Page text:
A Tale of Two Sleeves

The odd piece of cloth I started right after the workshop with Dorothy Caldwell surged into the lead and crossed the finish line way ahead of all the other UFO's. I found it so comforting to work on. The finished size is 14.5" x 29" -- perfect for picking up and carrying around to work on during random moments. The burgundy kasuri at the centre came from a kimono, and the solid burgundy cotton was used to line the same garment. The fabulous worn gold bars were facings on the sleeve linings, and they are silk -- probably a poor choice for a part of the kimono that receives a lot of wear, but so gorgeous in its fragile decrepitude.

I worked very intuitively on this piece. I wanted to do crosses, but not the usual cross-stitch. I worked the bars of the cross in horizontal and vertical directions. I found out later that this is (confusingly) called diagonal cross-stitch and also upright cross. I wanted a very hand worked look, which I got, perhaps more than I am comfortable with. The light catches the threads in one plane or the other, resulting in a texture that is rougher than regular cross stitch.

I am also very fond of the reverse side.

The colours were quite impossible to capture accurately with my camera. The sewing thread I used for stitching on top of the gold was actually a gold-green, but the intense gold of the fabric just swallowed up the difference in shade. And I used a green floss for the running stitches around the edge, but they too look gold. All these phenomena are due to the complementary contrast of the colours burgundy and gold. Quite fascinating - and I am sure it is no coincidence that much of our theory of colour was developed by tapestry weavers. Fibre, threads and fabric are so varied in texture and reflectiveness that colour on them behaves more subtly and elusively than any other medium.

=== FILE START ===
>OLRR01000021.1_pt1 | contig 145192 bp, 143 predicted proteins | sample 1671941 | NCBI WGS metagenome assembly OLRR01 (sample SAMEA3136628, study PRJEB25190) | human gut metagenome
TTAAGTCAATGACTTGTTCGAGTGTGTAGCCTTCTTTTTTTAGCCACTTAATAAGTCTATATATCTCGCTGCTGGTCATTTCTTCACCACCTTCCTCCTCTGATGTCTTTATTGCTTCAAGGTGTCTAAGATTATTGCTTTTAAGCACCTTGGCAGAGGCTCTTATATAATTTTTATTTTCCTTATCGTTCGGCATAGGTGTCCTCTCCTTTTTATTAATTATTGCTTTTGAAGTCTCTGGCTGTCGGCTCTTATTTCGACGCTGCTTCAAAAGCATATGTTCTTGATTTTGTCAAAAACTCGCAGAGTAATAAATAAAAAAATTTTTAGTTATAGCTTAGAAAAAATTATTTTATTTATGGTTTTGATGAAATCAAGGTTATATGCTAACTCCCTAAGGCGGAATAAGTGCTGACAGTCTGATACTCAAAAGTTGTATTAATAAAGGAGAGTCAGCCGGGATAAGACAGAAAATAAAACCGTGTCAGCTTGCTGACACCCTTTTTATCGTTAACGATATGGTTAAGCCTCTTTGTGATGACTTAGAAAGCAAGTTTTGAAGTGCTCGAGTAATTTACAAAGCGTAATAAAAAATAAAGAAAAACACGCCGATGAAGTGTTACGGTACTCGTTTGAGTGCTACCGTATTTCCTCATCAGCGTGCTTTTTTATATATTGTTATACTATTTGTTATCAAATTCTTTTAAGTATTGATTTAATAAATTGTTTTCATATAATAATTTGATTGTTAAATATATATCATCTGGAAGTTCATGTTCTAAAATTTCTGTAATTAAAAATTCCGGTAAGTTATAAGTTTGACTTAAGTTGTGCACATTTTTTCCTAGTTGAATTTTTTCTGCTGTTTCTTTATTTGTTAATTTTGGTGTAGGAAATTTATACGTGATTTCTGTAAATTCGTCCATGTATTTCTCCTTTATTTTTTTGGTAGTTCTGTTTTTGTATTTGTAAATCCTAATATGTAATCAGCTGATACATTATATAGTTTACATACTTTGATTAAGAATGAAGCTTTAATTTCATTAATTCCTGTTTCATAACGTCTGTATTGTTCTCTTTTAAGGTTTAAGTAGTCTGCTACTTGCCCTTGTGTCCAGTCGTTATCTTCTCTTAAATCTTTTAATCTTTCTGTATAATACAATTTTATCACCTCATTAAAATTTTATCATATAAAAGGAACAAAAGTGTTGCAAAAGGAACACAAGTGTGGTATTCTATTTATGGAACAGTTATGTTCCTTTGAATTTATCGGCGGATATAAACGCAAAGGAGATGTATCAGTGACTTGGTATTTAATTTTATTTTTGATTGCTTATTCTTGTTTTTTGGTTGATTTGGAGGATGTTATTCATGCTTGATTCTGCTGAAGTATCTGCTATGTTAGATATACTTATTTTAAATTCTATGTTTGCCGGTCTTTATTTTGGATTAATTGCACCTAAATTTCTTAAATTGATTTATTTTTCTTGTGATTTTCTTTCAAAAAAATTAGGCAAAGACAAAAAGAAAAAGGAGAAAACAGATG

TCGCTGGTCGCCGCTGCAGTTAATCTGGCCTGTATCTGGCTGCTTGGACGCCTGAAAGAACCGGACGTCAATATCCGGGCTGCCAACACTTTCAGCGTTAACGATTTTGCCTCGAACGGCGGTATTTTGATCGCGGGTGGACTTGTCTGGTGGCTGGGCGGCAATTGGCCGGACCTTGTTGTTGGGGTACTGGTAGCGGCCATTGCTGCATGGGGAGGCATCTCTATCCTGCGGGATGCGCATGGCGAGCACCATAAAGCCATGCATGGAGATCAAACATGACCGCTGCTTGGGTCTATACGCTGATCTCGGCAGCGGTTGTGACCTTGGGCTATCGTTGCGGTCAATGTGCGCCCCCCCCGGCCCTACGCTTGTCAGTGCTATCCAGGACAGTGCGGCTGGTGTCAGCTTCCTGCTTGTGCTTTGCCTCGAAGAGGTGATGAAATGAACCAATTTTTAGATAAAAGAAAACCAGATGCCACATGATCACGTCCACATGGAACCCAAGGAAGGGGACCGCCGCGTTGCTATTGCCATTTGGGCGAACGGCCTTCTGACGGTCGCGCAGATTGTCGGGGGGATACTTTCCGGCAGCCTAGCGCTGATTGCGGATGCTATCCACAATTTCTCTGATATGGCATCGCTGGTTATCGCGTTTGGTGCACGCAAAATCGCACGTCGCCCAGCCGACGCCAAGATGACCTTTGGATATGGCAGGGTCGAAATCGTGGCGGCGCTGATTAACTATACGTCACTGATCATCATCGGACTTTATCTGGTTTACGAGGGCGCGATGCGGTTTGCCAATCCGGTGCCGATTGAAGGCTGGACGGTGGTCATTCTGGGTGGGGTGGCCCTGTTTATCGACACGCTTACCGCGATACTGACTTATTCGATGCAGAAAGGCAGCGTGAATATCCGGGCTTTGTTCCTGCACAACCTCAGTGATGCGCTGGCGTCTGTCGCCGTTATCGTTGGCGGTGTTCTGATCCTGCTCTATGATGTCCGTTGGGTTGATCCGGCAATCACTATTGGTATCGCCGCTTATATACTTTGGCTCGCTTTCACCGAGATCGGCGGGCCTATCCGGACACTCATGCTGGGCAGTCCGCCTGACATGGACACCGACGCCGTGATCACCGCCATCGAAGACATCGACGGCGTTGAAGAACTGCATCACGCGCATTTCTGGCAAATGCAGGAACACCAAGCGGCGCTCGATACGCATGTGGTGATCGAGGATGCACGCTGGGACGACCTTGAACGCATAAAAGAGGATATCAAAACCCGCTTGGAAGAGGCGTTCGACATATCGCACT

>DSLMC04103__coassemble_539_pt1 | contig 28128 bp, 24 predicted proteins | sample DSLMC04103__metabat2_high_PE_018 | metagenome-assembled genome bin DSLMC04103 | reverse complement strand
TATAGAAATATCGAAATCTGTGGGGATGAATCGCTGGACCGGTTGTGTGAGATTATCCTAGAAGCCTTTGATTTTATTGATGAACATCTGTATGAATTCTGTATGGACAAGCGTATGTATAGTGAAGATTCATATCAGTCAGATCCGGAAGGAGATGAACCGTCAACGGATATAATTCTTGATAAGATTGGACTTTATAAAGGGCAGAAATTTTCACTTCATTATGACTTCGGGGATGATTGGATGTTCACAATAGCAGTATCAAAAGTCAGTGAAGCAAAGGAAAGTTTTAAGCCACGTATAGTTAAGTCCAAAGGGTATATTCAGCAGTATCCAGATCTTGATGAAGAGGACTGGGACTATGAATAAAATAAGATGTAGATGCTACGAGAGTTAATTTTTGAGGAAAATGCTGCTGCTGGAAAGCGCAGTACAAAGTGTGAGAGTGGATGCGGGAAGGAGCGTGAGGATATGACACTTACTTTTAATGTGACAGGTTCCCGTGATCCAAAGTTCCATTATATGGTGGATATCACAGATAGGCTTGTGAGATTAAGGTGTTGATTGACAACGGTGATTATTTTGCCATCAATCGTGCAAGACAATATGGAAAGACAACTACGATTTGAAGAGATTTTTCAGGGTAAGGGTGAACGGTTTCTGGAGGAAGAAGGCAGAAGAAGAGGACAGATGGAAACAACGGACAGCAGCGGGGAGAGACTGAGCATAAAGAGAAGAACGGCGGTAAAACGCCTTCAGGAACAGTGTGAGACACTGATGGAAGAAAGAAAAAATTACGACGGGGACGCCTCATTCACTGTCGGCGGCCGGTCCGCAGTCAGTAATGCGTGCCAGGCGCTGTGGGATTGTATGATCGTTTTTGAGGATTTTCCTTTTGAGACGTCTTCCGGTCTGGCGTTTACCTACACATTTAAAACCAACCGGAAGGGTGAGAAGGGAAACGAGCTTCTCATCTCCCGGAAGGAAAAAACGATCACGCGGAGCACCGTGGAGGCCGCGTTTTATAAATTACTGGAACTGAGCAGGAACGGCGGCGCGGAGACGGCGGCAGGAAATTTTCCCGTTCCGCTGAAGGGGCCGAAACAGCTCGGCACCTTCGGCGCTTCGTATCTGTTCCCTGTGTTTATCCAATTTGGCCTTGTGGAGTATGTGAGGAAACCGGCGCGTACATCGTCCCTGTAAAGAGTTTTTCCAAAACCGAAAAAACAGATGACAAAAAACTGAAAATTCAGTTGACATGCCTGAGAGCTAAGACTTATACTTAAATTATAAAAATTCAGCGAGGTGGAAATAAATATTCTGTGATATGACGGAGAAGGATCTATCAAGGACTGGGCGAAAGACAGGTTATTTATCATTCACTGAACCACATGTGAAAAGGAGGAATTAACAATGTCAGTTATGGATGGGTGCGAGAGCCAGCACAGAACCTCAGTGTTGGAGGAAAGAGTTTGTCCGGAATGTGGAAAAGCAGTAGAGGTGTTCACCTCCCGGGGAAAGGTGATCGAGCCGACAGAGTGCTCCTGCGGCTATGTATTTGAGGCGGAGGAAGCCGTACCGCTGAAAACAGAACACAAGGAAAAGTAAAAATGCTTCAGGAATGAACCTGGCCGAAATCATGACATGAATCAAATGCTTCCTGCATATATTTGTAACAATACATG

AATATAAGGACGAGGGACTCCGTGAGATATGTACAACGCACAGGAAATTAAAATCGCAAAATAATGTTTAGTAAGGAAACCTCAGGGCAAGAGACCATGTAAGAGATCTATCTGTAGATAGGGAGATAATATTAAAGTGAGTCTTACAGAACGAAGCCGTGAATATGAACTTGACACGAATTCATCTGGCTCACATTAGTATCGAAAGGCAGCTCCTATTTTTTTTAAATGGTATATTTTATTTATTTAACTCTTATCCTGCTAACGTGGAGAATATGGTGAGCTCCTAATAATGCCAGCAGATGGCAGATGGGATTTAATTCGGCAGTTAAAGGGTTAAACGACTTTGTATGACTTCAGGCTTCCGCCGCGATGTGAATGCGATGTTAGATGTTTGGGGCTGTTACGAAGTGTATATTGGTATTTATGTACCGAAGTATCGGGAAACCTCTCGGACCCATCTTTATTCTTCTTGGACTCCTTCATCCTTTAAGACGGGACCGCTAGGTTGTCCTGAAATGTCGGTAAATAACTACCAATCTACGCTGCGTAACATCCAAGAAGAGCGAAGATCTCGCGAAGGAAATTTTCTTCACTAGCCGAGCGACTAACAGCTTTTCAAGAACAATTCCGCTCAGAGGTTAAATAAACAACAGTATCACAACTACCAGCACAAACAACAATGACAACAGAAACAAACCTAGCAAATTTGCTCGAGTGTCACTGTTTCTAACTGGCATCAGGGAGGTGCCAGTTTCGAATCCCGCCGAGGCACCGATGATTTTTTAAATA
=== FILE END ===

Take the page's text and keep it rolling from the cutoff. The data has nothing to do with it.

This piece is destined to return to its place of origin, a trans-Pacific journey of mending and metamorphosis. It's for my dear friend Jean-Pierre, who sent me the old kimono in a bundle of cloth he picked up from a temple market in Kyoto.


  1. Anonymous11:15 PM

    Hi Heather,

    beautiful piece and I will find a place of honour for it. By the way, the stitching looks a lot like those used in the borro-cloth pieces. I finally picked up a copy of that book in Tokyo and it's on its way to you. I think you'll find lots of inspiration in it. Maybe even a few tears. The pieces of borro-cloth in the book were collected by an ethnologist in Akita prefecture in northern Japan. He sensed that they were special artifacts of a way of life that had passed. People in the far north were financially destitute and just couldn't afford to throw anything away, even scraps of worn cloth. Everything was used and reused and reused until there was literally nothing left to use. The results are unbelievable.


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